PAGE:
A lack of leadership was also baked into the character of bishops appointed during the 35-year span of the papacies of John Paul II and Benedict XVI. It became clear shortly after John Paul was elected in 1978, as the Congregation for the Doctrine of the Faith under him hauled in a string of distinguished theologians for disciplining and silencing, that his preferred candidates for the episcopacy would be submissive, devoid of questions or the slightest challenge to authority. Decades of appointments of men who generally conformed to those preferences and resisted anything that could be construed as dissent resulted in a conference acquiescent to Rome's every wish.
With the Vatican exerting unprecedented control over the American bishops, the conference turned inward, its meetings dominated by long discussions about liturgy, the language of prayers and promulgation of loyalty oaths for church workers and theologians. The conference had lost its voice and its place as an actor in the larger society.
Who has stepped into the breach as the primary conveyers of this uniquely American version of Catholicism?
Mostly powerful men, no doubt well-intended in their love for the church and their particular vision of how it should look and function. Access to wealth is the common bond. A sampling of the most recognizable:
Supreme Knight Carl Anderson, political operative who once worked for Sen. Jesse Helms and President Ronald Reagan, now heads an organization whose members provide extraordinary resources and personal time to charity causes at home and across the globe. Millions of dollars raised by ordinary Knights of Columbus in parishes and via the group's insurance business go to such efforts. But Anderson also has the discretion to designate recipients of Knights' largesse, allowing him to donate millions to select dioceses, and to spend millions on Vatican projects and on media outlets and think tanks, even nonreligious nonprofits that advance conservative political and ecclesial ideologies.
Timothy Busch, a founder of the Busch Firm, specializing in high-net-worth estate planning, tax law and corporate litigation. He also has extensive business and real estate holdings, including hotels and resorts, and is the major donor to the Catholic University Busch School of Business. He is a co-founder of the Napa Institute. The headliner for the institute's most recent conference was Cardinal Raymond Burke, among the leaders of the opposition to Francis. Sen. Lindsey Graham (R-South Carolina) was also invited and led an unchallenged Republican luncheon rally.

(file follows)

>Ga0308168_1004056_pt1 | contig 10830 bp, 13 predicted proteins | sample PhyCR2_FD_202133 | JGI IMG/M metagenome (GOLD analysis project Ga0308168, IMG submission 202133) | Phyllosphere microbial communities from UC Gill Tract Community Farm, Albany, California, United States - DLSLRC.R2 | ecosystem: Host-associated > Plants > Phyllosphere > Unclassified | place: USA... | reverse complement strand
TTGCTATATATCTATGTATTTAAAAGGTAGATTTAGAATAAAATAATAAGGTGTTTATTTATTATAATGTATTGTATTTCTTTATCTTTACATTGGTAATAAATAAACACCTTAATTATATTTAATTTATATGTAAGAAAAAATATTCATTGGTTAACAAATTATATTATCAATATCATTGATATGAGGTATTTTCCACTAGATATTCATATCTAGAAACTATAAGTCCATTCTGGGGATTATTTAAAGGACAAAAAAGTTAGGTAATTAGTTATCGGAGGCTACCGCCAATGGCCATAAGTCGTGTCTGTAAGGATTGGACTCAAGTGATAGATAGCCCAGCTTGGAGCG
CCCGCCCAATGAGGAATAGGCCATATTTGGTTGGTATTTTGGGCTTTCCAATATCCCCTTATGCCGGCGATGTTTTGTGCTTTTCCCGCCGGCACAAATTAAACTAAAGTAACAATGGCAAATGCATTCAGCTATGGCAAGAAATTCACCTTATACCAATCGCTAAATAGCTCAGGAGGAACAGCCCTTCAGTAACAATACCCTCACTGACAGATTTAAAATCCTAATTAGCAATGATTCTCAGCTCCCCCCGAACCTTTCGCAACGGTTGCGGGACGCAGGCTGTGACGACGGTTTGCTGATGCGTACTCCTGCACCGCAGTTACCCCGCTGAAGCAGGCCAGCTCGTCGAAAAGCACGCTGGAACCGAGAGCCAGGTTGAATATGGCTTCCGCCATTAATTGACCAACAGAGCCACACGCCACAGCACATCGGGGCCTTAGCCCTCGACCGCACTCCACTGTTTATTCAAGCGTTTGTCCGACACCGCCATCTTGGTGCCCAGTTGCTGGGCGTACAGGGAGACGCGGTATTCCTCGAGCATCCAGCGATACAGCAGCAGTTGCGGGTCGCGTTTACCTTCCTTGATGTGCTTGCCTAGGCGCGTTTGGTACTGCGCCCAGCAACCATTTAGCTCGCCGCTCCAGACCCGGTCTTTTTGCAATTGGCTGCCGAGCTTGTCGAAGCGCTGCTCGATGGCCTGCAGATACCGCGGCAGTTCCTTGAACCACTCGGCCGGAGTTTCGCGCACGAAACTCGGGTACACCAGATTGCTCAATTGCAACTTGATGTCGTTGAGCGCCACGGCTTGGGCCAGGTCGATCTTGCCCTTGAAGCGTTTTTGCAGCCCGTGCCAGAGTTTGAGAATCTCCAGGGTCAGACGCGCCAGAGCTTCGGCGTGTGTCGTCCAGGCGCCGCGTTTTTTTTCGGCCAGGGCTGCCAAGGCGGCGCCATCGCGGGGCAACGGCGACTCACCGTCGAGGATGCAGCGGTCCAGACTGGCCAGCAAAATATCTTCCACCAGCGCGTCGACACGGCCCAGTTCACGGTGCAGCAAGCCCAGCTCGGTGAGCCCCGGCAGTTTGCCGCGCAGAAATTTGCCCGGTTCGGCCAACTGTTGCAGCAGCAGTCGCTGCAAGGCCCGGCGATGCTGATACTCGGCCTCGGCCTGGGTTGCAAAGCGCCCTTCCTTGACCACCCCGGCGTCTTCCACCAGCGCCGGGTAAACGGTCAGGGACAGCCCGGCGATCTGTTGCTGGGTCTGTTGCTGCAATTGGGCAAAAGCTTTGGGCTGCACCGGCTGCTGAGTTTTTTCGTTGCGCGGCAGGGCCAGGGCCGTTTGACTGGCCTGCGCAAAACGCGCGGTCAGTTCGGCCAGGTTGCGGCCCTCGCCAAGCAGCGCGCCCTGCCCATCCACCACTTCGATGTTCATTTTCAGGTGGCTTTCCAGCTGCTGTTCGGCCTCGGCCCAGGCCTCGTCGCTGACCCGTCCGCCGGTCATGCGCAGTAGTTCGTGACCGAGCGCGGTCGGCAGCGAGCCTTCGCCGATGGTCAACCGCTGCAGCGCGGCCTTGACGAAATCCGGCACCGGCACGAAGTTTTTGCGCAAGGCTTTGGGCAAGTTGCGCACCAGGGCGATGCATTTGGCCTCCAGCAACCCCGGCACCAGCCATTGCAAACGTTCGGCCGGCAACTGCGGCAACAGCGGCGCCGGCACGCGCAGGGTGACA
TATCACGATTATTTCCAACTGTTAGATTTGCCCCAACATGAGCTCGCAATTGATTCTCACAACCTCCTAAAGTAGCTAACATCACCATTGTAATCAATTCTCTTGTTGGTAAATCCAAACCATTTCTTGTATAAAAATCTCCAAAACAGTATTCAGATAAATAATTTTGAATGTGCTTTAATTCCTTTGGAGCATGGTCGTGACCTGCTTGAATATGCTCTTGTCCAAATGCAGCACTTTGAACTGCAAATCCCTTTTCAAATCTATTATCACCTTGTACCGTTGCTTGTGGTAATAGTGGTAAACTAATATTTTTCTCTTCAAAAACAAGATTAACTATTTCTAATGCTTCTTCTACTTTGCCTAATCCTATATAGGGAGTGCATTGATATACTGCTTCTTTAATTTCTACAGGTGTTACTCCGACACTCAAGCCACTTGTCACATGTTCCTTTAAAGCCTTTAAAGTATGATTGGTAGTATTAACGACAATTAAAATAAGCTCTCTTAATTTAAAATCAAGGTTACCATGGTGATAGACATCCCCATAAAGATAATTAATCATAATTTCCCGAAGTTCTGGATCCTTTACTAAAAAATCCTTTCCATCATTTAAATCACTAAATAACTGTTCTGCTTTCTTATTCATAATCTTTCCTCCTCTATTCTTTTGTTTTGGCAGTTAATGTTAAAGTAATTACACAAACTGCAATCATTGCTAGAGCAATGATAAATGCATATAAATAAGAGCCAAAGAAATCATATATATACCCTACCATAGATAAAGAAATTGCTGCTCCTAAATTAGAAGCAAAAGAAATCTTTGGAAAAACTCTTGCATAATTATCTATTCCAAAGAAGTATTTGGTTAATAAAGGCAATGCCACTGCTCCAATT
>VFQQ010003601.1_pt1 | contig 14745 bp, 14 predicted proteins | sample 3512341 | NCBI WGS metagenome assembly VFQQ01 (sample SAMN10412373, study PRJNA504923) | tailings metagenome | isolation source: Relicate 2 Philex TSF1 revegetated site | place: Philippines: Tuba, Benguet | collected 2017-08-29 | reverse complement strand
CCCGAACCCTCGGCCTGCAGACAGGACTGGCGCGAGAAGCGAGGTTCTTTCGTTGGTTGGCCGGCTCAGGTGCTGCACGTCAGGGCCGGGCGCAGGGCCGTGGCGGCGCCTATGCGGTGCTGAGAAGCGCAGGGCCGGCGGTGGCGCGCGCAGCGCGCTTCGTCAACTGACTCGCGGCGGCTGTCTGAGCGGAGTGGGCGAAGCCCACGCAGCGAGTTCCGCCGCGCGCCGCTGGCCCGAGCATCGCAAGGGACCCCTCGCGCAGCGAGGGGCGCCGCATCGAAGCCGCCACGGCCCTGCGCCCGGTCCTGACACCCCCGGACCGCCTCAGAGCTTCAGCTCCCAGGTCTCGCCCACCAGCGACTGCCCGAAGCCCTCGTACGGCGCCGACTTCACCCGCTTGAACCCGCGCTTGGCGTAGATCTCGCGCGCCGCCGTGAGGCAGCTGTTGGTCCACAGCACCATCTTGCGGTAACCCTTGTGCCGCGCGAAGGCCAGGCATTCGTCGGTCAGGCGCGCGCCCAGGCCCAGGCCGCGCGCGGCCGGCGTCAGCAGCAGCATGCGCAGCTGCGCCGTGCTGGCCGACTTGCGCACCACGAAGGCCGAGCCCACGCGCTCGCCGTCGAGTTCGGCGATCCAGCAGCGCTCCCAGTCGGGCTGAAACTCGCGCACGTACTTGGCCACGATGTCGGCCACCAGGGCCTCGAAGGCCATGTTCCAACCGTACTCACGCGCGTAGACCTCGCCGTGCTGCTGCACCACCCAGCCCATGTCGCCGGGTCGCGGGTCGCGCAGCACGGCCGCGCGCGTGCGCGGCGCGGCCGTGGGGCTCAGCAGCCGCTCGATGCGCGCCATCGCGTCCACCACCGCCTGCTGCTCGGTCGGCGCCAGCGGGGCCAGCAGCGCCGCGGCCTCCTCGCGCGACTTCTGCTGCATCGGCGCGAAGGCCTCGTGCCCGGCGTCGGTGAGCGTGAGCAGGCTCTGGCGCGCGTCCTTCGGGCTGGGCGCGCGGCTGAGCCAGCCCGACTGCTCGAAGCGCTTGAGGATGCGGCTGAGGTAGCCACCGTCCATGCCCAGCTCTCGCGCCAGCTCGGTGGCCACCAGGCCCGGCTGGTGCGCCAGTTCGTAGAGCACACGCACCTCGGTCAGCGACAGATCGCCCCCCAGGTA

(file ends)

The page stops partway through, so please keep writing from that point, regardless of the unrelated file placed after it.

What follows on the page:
Frank Hanna III, another lawyer, merchant banker and philanthropist, who advocates "the rejuvenation of right thinking about the virtues of capitalism." His 2008 book is What Your Money Means (and How to Use It Well). He is active in Regnum Christi, the lay arm of the Legionaries of Christ, founded by the disgraced Marcial Maciel Degollado. Hanna donates to and has high praise for the Acton Institute, and he believes that spiritual, not material, prosperity is the world's greatest challenge. Among affiliations listed on his website are EWTN, the Ethics and Public Policy Center, the American Enterprise Institute and the Napa Institute.
Sean Fieler was described as an "ideologically motivated funder" in a 2015 profile published by Inside Philanthropy. The headline described him as "The Hedge Funder Who Promotes Conservative Values." He runs the Chiaroscuro Foundation, to which he is the major donor. The list of recipients of donations from the fund contains some familiar names: the Becket Fund for Religious Liberty, a legal organization that advanced objections against the Affordable Care Act's contraception mandate even though major Catholic institutions, including the Catholic Health Association, approved of the exceptions provided for religious organizations; Catholic University's Busch School of Business; the Ethics and Public Policy Center; and First Things, a publication that has published stinging criticism of Francis.